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A highly conserved segmental duplication in the subtelomeres of Plasmodium falciparum chromosomes varies in copy number

Bobo W Mok12, Ulf Ribacke12, Ellen Sherwood3 and Mats Wahlgren12*

Author Affiliations

1 Department of Microbiology, Tumor and Cell Biology (MTC), Karolinska Institutet, SE-171 77 Stockholm, Sweden

2 Swedish Institute for Infectious Disease Control (SMI), SE-171 82 Stockholm, Sweden

3 Department of Cell and Molecular Biology (CMB), Karolinska Institutet, SE-171 77 Stockholm, Sweden

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Malaria Journal 2008, 7:46  doi:10.1186/1475-2875-7-46

The electronic version of this article is the complete one and can be found online at: http://www.malariajournal.com/content/7/1/46


Received:22 July 2007
Accepted:7 March 2008
Published:7 March 2008

© 2008 Mok et al; licensee BioMed Central Ltd.

This is an Open Access article distributed under the terms of the Creative Commons Attribution License (http://creativecommons.org/licenses/by/2.0), which permits unrestricted use, distribution, and reproduction in any medium, provided the original work is properly cited.

Abstract

Background

Segmental duplications (SD) have been found in genomes of various organisms, often accumulated at the ends of chromosomes. It has been assumed that the sequence homology in-between the SDs allow for ectopic interactions that may contribute to the emergence of new genes or gene variants through recombinatorial events.

Methods

In silico analysis of the 3D7 Plasmodium falciparum genome, conducted to investigate the subtelomeric compartments, led to the identification of subtelomeric SDs. Sequence variation and copy number polymorphisms of the SDs were studied by DNA sequencing, real-time quantitative PCR (qPCR) and fluorescent in situ hybridization (FISH). The levels of transcription and the developmental expression of copy number variant genes were investigated by qPCR.

Results

A block of six genes of >10 kilobases in size, including var, rif, pfmc-2tm and three hypothetical genes (n-, o- and q-gene), was found duplicated in the subtelomeric regions of chromosomes 1, 2, 3, 6, 7, 10 and 11 (SD1). The number of SD1 per genome was found to vary from 4 to 8 copies in between different parasites. The intragenic regions of SD1 were found to be highly conserved across ten distinct fresh and long-term cultivated P. falciparum. Sequence variation was detected in a ≈ 23 amino-acid long hypervariable region of a surface-exposed loop of PFMC-2TM. A hypothetical gene within SD1, the n-gene, encoding a PEXEL/VTS-containing two-transmembrane protein was found expressed in ring stage parasites. The n-gene transcription levels were found to correlate to the number of n-gene copies. Fragments of SD1 harbouring two or three of the SD1-genes (o-gene, pfmc-2tm, q-gene) were also found in the 3D7 genome. In addition a related second SD, SD2, of ≈ 55% sequence identity to SD1 was found duplicated in a fresh clinical isolate but was only present in a single copy in 3D7 and in other P. falciparum lines or clones.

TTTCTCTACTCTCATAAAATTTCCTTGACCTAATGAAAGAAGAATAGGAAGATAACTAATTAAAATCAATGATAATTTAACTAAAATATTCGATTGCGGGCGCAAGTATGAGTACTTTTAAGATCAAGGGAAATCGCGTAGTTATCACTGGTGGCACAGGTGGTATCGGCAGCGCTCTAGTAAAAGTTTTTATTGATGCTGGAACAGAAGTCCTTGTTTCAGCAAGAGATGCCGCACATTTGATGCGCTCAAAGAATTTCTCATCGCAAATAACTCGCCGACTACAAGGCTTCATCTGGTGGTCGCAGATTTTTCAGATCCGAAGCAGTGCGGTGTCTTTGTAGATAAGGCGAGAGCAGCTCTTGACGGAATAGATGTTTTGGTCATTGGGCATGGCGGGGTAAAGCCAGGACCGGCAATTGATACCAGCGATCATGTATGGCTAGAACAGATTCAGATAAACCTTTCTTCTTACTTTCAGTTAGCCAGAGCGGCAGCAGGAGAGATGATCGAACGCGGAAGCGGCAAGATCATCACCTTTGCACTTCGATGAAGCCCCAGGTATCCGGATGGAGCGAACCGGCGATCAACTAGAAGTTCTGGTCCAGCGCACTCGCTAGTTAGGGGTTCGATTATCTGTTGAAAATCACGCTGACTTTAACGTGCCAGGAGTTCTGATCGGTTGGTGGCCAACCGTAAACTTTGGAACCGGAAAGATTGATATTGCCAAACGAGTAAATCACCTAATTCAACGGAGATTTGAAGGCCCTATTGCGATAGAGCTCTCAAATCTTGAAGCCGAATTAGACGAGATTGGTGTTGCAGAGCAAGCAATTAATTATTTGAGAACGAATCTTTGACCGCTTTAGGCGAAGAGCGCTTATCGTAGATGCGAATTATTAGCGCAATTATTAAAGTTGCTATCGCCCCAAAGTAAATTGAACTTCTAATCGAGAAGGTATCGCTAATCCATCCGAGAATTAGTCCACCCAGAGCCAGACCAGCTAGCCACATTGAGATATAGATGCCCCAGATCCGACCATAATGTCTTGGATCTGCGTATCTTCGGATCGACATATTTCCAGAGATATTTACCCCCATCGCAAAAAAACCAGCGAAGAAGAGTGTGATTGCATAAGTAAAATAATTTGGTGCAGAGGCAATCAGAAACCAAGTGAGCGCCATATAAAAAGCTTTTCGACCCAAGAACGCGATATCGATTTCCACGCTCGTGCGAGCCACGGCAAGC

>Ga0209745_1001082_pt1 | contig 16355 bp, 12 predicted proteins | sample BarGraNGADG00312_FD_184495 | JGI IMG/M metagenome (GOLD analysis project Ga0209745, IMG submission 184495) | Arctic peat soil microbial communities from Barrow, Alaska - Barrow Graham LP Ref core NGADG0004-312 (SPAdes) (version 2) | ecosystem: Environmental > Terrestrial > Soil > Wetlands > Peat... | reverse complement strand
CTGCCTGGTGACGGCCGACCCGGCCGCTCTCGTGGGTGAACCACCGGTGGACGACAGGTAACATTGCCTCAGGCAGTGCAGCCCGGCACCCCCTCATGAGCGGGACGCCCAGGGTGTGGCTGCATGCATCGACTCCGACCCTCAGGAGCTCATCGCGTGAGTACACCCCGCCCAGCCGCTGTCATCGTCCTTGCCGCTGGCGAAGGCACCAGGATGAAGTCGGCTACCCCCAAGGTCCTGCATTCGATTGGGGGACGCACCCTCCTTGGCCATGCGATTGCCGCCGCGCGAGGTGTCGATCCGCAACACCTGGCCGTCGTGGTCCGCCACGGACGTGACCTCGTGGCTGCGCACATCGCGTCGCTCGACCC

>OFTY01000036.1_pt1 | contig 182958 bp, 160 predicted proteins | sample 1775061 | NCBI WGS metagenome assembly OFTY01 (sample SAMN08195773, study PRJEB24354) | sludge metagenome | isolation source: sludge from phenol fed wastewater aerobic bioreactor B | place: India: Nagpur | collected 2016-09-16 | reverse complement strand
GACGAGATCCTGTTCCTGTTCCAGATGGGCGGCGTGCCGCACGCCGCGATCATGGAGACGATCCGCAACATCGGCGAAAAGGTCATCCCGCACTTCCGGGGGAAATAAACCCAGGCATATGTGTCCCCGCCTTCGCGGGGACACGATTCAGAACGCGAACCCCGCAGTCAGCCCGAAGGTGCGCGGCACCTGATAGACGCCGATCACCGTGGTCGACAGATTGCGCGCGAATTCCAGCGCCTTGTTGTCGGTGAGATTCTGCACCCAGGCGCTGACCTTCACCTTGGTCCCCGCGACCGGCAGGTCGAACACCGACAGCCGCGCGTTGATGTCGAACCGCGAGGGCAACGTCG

Conclusion

Plasmodium falciparum carries multiple sequence conserved SDs in the otherwise highly variable subtelomeres of its chromosomes. The uniqueness of the SDs amongst plasmodium species, and the conserved nature of the genes within, is intriguing and suggests an important role of the SD to P. falciparum.

Background

Plasmodium falciparum, the causative agent of severe human malaria, carries a haploid nuclear genome of approximately 23 Mb distributed onto 14 chromosomes [1]. The subtelomeric regions of the chromosomes are adjacent to telomeric repeats and appear to be species-specific, highly polymorphic and to consist of a patchworks of repetitive blocks [2]. Many families of variable genes are located in these regions. In addition to the well-studied var [3-5], rif [6,7] and stevor [8] genes, other multi-gene families such as etramp/sep [9,10], surf [11], pfmc-2tm [12], phist [13] and fikk [14,15] have recently been identified, most of which share the trait of sub-telomeric localization. These genes encode polypeptides many of which have been predicted to be involved in immune-evasion [16].

Syntenic comparisons of the Plasmodium chabaudi, Plasmodium berghei, and Plasmodium yoelii genomes with that of P. falciparum have revealed a striking conservation within the central cores of the chromosomes, whilst the subtelomeric regions display vast genetic variation [17,18]. For example, about 78% of the orphan genes of the P. falciparum genome with no detectable orthologs in the rodent parasites are located subtelomerically [18], indicating that most of the genetic variability is derived in this compartment. Therefore, genomic and genetic analyses of the subtelomeric content might provide information of the evolutionary forces driving speciation and factors contributing to biological variation among malaria parasites.